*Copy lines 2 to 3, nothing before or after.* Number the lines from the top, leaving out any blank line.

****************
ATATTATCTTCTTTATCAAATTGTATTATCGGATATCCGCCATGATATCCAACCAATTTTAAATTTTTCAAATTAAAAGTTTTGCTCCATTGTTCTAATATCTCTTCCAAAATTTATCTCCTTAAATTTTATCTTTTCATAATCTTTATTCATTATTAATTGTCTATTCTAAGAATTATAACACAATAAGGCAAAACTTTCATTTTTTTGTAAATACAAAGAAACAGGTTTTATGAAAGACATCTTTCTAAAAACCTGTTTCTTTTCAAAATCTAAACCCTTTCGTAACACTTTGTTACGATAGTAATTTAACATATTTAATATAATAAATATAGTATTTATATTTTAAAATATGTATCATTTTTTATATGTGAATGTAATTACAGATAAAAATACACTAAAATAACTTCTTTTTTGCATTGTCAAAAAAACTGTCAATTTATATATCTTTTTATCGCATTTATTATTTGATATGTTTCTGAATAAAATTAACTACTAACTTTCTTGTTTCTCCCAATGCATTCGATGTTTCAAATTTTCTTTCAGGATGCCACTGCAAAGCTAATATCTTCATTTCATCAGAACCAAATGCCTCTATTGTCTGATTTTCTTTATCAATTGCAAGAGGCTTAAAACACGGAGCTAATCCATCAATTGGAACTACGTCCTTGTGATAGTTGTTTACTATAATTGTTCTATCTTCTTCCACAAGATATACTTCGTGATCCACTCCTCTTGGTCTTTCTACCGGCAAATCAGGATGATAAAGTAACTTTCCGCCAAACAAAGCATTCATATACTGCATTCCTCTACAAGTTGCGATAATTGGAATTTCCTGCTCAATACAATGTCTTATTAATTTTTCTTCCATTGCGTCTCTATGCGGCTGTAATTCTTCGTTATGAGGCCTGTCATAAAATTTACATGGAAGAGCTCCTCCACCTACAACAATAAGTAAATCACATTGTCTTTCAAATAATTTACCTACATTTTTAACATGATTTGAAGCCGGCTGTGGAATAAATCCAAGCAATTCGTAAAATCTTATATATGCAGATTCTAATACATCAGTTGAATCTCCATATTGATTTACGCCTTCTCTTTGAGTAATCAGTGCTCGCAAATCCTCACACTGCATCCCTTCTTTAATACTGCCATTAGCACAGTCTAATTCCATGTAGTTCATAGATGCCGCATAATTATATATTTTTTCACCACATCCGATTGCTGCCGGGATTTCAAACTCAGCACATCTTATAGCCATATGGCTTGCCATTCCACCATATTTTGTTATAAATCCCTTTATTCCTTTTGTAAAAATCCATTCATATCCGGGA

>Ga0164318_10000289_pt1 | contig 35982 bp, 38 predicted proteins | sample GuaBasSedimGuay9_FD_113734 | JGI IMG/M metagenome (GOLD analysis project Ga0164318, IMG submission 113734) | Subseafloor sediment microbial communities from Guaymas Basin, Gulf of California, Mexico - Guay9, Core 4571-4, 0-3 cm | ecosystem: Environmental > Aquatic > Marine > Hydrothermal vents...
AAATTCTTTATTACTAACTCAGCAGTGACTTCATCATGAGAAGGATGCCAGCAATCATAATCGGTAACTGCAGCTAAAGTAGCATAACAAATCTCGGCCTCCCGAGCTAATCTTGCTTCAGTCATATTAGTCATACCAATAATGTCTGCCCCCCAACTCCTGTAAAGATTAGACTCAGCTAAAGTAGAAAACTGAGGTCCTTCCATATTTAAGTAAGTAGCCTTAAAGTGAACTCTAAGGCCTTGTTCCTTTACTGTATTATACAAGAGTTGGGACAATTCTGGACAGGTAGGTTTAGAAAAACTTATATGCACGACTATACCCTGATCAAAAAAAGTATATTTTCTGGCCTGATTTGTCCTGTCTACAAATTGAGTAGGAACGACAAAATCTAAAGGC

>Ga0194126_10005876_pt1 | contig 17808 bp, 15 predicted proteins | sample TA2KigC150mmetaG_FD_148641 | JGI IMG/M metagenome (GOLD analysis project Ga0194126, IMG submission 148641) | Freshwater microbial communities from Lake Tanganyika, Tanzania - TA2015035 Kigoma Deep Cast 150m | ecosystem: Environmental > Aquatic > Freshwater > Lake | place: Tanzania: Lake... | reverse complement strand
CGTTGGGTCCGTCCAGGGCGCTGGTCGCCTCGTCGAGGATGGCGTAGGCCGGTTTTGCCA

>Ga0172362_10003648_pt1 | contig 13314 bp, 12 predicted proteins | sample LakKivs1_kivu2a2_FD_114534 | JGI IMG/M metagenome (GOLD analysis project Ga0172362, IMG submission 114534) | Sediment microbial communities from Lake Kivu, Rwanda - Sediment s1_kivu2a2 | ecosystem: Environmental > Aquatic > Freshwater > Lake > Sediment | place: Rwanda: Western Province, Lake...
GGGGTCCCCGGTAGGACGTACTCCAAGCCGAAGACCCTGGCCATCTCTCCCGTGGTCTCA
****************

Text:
>Ga0164318_10000289_pt1 | contig 35982 bp, 38 predicted proteins | sample GuaBasSedimGuay9_FD_113734 | JGI IMG/M metagenome (GOLD analysis project Ga0164318, IMG submission 113734) | Subseafloor sediment microbial communities from Guaymas Basin, Gulf of California, Mexico - Guay9, Core 4571-4, 0-3 cm | ecosystem: Environmental > Aquatic > Marine > Hydrothermal vents...
AAATTCTTTATTACTAACTCAGCAGTGACTTCATCATGAGAAGGATGCCAGCAATCATAATCGGTAACTGCAGCTAAAGTAGCATAACAAATCTCGGCCTCCCGAGCTAATCTTGCTTCAGTCATATTAGTCATACCAATAATGTCTGCCCCCCAACTCCTGTAAAGATTAGACTCAGCTAAAGTAGAAAACTGAGGTCCTTCCATATTTAAGTAAGTAGCCTTAAAGTGAACTCTAAGGCCTTGTTCCTTTACTGTATTATACAAGAGTTGGGACAATTCTGGACAGGTAGGTTTAGAAAAACTTATATGCACGACTATACCCTGATCAAAAAAAGTATATTTTCTGGCCTGATTTGTCCTGTCTACAAATTGAGTAGGAACGACAAAATCTAAAGGC